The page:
Section 230 (Agency) of the Indian Contract Act, 1872

A contract is an agreement between private parties or individuals that create mutual obligations, which are legally enforceable. Mutual assent, expressed by a valid offer and acceptance, adequate consideration, legality, and capacity are the basic elements required for an agreement to be legally enforceable. Contracts are legally enforceable promises.  And whenever a promise is not fulfilled, the affected party can sue for compensation for the damages suffered. 

The Indian Contract Act, 1872 is the key act that regulates the Indian contract law. It establishes the conditions under which commitments made by contracting parties are legally enforceable. Under section 2(h) of the Indian Contract Act, 1872, “An agreement enforceable by law is a contract.” 

Chapter X of the Indian Contract Act, 1872 deals with the laws pertaining to the agency. 

The relationship between two parties, where one party delegates certain authority to another and the latter acts in a more or less autonomous manner on behalf of the first party, is known as agency. It is possible to have explicit or implicit agency.

The law of agency is based on the Latin maxim “Qui facit per alium, facit per se”, which means, he who acts through another is deemed in law to do it himself. 

Section 230, under Chapter X of the Indian Contract Act, 1872, deals with the personal liability of the agent. The section states that: “on behalf of the principal, the agent cannot directly enforce or be obligated by contracts”.

When a contract of agency is made, the work of an agent is to establish contractual relations with the principal and the third party. After this, the role of the agent in that contract ceases to exist. Only the principal is responsible and liable for any activity, discrepancy, or any other shortcomings related thereto. An agent can neither sue nor be sued on contracts made by him on the behalf of its principal. The rule applies even if the agent makes a fraud contract on behalf of the principal, knowing that he has no authority over it. Even in that case, he cannot be sued on the contract if it is professedly made by him merely in his capacity as agent.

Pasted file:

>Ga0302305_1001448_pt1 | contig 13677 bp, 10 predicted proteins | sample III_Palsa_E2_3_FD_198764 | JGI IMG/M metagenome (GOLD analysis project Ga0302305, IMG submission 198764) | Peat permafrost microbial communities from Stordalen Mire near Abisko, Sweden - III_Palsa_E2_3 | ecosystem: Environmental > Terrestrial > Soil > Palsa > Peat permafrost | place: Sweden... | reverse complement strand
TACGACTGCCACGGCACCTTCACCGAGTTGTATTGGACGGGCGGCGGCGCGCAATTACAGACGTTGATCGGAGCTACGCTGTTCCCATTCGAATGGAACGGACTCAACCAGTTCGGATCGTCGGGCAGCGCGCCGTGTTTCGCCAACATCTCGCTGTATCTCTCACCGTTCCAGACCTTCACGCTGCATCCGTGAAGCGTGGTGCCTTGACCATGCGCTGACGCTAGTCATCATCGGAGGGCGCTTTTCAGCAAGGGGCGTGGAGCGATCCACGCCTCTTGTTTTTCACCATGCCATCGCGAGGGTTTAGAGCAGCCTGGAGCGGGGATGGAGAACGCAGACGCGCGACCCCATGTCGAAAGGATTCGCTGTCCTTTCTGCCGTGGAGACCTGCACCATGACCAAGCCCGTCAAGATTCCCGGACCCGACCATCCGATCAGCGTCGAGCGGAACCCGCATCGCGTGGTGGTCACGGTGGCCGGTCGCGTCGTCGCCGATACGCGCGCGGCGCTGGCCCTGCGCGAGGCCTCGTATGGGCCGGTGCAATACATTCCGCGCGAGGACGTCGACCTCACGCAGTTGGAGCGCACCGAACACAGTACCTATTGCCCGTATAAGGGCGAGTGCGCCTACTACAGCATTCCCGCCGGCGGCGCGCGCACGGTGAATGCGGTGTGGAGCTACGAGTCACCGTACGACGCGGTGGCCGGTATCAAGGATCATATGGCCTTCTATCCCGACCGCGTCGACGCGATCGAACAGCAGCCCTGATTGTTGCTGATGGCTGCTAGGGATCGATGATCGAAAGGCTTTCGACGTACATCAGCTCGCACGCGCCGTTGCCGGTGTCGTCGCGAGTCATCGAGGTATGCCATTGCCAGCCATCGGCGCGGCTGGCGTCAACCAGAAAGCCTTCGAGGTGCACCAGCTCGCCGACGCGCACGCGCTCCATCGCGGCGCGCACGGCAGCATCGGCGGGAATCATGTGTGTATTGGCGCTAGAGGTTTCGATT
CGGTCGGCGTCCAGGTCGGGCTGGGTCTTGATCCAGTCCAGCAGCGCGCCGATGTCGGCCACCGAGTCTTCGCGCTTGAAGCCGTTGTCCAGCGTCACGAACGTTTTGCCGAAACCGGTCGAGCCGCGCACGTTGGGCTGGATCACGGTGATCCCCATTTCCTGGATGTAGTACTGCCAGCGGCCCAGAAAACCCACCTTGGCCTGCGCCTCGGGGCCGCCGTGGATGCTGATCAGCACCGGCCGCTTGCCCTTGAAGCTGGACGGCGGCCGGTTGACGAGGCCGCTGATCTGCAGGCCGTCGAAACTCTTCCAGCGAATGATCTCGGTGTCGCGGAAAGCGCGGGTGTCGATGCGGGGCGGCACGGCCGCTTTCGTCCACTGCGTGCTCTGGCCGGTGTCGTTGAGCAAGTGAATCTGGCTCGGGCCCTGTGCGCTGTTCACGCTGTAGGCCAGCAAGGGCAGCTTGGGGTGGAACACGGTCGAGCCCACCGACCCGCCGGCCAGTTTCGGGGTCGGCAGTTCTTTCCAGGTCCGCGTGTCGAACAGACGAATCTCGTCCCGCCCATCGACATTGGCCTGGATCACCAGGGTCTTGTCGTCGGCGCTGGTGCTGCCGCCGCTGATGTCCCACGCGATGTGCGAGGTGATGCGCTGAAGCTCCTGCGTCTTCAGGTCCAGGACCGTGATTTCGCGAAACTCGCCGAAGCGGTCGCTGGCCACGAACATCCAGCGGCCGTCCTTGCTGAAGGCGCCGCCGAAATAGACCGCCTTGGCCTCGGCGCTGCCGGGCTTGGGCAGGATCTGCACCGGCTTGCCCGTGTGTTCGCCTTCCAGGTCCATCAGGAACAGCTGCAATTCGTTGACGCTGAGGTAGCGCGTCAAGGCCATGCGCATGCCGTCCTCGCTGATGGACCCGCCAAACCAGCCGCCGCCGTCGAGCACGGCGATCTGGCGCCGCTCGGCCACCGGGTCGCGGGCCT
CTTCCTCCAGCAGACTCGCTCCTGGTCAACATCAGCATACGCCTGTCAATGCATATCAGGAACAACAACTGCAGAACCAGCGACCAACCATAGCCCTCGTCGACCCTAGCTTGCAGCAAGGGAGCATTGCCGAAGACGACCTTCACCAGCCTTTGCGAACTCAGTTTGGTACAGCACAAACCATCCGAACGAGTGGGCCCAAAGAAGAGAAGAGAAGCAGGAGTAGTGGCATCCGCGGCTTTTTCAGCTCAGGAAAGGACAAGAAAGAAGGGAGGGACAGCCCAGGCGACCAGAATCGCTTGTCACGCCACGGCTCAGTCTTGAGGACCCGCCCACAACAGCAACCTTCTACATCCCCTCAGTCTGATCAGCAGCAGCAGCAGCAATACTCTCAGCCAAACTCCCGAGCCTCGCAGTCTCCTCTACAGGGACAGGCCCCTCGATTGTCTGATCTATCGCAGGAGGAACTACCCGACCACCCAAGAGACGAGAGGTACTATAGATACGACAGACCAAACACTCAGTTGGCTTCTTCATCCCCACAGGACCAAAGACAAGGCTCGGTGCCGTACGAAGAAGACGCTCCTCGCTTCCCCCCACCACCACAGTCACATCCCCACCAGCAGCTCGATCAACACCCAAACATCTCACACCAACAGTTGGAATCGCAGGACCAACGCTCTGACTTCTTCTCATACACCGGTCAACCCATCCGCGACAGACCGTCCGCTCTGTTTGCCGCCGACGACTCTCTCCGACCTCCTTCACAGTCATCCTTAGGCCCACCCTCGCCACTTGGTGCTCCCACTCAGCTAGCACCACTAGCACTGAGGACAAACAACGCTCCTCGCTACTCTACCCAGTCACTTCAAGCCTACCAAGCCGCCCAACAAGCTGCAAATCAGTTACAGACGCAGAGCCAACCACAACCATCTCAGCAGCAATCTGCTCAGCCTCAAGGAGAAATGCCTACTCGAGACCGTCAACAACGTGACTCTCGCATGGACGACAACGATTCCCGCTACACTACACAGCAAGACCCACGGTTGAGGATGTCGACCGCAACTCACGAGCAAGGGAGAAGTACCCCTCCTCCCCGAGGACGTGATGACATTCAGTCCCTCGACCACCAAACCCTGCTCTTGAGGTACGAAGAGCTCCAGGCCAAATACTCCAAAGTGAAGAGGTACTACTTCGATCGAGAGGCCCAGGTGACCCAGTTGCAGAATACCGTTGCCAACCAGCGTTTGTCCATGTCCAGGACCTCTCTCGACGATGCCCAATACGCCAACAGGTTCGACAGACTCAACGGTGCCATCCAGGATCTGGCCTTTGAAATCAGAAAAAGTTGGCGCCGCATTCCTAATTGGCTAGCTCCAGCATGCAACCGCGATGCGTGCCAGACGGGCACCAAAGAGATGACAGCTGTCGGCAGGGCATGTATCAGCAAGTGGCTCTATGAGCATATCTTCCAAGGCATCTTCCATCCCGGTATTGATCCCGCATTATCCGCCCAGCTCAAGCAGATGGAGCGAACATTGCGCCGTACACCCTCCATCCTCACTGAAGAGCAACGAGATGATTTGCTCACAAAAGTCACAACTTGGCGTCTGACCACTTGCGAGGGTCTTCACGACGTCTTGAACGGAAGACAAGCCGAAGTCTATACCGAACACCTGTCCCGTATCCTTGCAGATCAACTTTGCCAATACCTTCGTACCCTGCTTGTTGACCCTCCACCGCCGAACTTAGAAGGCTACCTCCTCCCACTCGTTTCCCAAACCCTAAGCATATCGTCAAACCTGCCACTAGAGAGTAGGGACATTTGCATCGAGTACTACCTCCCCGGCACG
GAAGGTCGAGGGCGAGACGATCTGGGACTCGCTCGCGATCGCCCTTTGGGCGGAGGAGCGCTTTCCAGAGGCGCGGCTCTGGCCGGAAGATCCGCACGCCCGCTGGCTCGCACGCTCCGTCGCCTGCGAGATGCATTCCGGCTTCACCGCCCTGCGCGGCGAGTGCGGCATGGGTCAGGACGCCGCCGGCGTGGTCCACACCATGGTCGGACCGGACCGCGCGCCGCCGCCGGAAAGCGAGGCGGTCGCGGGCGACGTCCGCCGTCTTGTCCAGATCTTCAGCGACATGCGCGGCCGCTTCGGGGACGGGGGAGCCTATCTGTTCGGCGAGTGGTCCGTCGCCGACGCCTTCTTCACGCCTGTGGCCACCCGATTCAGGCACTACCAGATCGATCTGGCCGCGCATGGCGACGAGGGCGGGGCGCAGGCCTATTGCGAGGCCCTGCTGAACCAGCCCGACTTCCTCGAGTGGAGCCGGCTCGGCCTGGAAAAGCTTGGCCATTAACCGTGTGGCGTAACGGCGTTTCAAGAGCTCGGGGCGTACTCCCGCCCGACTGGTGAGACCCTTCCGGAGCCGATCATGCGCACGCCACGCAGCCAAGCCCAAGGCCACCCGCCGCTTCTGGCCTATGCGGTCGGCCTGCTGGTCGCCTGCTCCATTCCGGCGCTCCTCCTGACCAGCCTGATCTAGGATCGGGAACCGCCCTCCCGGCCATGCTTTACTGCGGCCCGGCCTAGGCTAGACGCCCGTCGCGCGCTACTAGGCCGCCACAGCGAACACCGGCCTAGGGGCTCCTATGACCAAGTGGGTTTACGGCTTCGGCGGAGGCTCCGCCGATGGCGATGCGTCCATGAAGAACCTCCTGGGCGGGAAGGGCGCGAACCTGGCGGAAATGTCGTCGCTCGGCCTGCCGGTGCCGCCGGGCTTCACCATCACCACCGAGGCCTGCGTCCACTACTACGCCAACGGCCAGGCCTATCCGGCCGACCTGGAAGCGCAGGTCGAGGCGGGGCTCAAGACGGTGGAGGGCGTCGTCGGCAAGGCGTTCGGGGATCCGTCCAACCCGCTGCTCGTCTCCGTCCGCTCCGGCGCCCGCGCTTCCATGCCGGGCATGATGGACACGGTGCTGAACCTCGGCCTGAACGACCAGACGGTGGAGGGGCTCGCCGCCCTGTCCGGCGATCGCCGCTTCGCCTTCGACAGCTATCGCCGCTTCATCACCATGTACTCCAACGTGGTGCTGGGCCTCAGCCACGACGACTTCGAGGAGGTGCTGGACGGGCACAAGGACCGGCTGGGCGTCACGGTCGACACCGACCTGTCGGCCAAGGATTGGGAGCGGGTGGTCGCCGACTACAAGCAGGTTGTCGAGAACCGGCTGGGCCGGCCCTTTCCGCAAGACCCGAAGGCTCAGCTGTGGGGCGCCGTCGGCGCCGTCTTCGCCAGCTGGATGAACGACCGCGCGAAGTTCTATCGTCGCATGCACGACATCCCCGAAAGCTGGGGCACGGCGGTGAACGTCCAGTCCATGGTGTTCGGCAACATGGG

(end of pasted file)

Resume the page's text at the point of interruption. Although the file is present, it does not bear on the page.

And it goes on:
In Marine Container Services South Ltd. v. Go Go Garments (1998), it was held by the court that an agent, against whom there was a complaint under Consumer Protection Act, 1986, for deficient services, is entitled to the defense of immunity and that defence could not be brushed aside without due consideration.

In another case of Port of Madras v. Southern Shipping Corpn 2001, a consignment landed from the ship and the consignee failed to receive the goods, the question before the court was who is liable to pay the damage. The court held that the liability to pay will be of the consignee and not the shipping agent.

Thus, it can be established that the agent is out of the equation and can be absolved in a matter concerning the contract agreement which the agent has facilitated between the principal and the third party. This is also known as the principle of Agent’s immunity as it protects the agent from being sued in a contract if the agent has acted according to the will of the principal.

There are instances, though, in which the personal liability of an agent is assumed. They are known as ‘Presumption to the Contrary’.

Following are the three instances provided in Section 230 of the Indian Contract Act, 1872, which calls for agent’s liability;

Such a contract shall be presumed to exist in the following cases:

  • Where the contract is made by an agent for the sale or purchase of goods

for a merchant resident abroad (foreign principal);

  • Where the agent does not disclose the name of his principal;
  • Where the principal, though disclosed, cannot be sued.

Following are the explanations for all the three cases:

1.Foreign Principal:

When an agent contracts for a merchant or principal residing abroad, it is presumed that agent undertakes personal liability. The original presumption of English law was that the agent alone was liable and he had no right to pledge the credit of a foreign principal.

In the case, Tutika Basavraju v Parry & Co, ILR (1904), for a company which was registered in England, and also had a business in India, it was held to be a Foreign Principal and the Indian agent acting for the company was held personally liable.

2.Principle Unnamed:

The presumption or the liability of the agent arises when the agent does not disclose the name of the principal. When an agent contracts on behalf on an undisclosed principle, he is personally liable. In Castrol Ltd. v Admiral Shipping Ltd., (2005) 3 Bom CR 507, an agent, who placed all the orders and accepted all the bills without disclosing that he was acting on behalf of a principal, was held personally liable.

3.Non-existent or Incompetent Principal:

An agent is presumed to incur personal liability if he contracts on behalf of a principal who, though has been disclosed but cannot be sued. An agent who contracts on behalf of a minor is personally liable as the minor cannot be sued. Although, the agent will not be liable if the other party already knows that the principal is a minor. This can be seen in the case of Shet Manibai v Bai Rupaliba, ILR (1899) 24 BOM 160.

Aishwarya Says:

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